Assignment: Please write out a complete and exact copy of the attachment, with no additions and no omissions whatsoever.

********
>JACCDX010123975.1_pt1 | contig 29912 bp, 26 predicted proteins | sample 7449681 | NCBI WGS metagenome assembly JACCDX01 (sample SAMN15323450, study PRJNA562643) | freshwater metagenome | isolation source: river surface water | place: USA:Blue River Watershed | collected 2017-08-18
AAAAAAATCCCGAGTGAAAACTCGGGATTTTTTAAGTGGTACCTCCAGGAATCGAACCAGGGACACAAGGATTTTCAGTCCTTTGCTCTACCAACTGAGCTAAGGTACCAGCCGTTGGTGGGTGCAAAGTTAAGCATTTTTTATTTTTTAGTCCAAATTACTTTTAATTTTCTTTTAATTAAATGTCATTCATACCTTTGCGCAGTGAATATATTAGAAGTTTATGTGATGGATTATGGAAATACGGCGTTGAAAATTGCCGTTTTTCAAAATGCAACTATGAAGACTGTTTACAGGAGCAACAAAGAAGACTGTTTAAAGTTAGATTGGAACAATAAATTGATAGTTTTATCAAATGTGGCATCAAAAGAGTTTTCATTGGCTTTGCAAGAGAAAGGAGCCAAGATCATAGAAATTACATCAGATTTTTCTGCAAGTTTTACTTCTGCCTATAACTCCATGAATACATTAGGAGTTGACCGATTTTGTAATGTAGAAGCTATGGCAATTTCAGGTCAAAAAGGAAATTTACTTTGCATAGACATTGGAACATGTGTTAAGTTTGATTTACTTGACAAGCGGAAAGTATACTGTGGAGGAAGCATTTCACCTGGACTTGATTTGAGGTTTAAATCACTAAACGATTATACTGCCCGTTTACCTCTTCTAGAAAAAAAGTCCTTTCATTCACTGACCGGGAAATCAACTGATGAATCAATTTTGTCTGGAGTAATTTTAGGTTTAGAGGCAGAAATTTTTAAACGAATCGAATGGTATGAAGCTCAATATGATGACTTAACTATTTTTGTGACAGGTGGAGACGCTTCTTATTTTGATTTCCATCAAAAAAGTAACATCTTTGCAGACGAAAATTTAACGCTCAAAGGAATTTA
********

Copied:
>JACCDX010123975.1_pt1 | contig 29912 bp, 26 predicted proteins | sample 7449681 | NCBI WGS metagenome assembly JACCDX01 (sample SAMN15323450, study PRJNA562643) | freshwater metagenome | isolation source: river surface water | place: USA:Blue River Watershed | collected 2017-08-18
AAAAAAATCCCGAGTGAAAACTCGGGATTTTTTAAGTGGTACCTCCAGGAATCGAACCAGGGACACAAGGATTTTCAGTCCTTTGCTCTACCAACTGAGCTAAGGTACCAGCCGTTGGTGGGTGCAAAGTTAAGCATTTTTTATTTTTTAGTCCAAATTACTTTTAATTTTCTTTTAATTAAATGTCATTCATACCTTTGCGCAGTGAATATATTAGAAGTTTATGTGATGGATTATGGAAATACGGCGTTGAAAATTGCCGTTTTTCAAAATGCAACTATGAAGACTGTTTACAGGAGCAACAAAGAAGACTGTTTAAAGTTAGATTGGAACAATAAATTGATAGTTTTATCAAATGTGGCATCAAAAGAGTTTTCATTGGCTTTGCAAGAGAAAGGAGCCAAGATCATAGAAATTACATCAGATTTTTCTGCAAGTTTTACTTCTGCCTATAACTCCATGAATACATTAGGAGTTGACCGATTTTGTAATGTAGAAGCTATGGCAATTTCAGGTCAAAAAGGAAATTTACTTTGCATAGACATTGGAACATGTGTTAAGTTTGATTTACTTGACAAGCGGAAAGTATACTGTGGAGGAAGCATTTCACCTGGACTTGATTTGAGGTTTAAATCACTAAACGATTATACTGCCCGTTTACCTCTTCTAGAAAAAAAGTCCTTTCATTCACTGACCGGGAAATCAACTGATGAATCAATTTTGTCTGGAGTAATTTTAGGTTTAGAGGCAGAAATTTTTAAACGAATCGAATGGTATGAAGCTCAATATGATGACTTAACTATTTTTGTGACAGGTGGAGACGCTTCTTATTTTGATTTCCATCAAAAAAGTAACATCTTTGCAGACGAAAATTTAACGCTCAAAGGAATTTA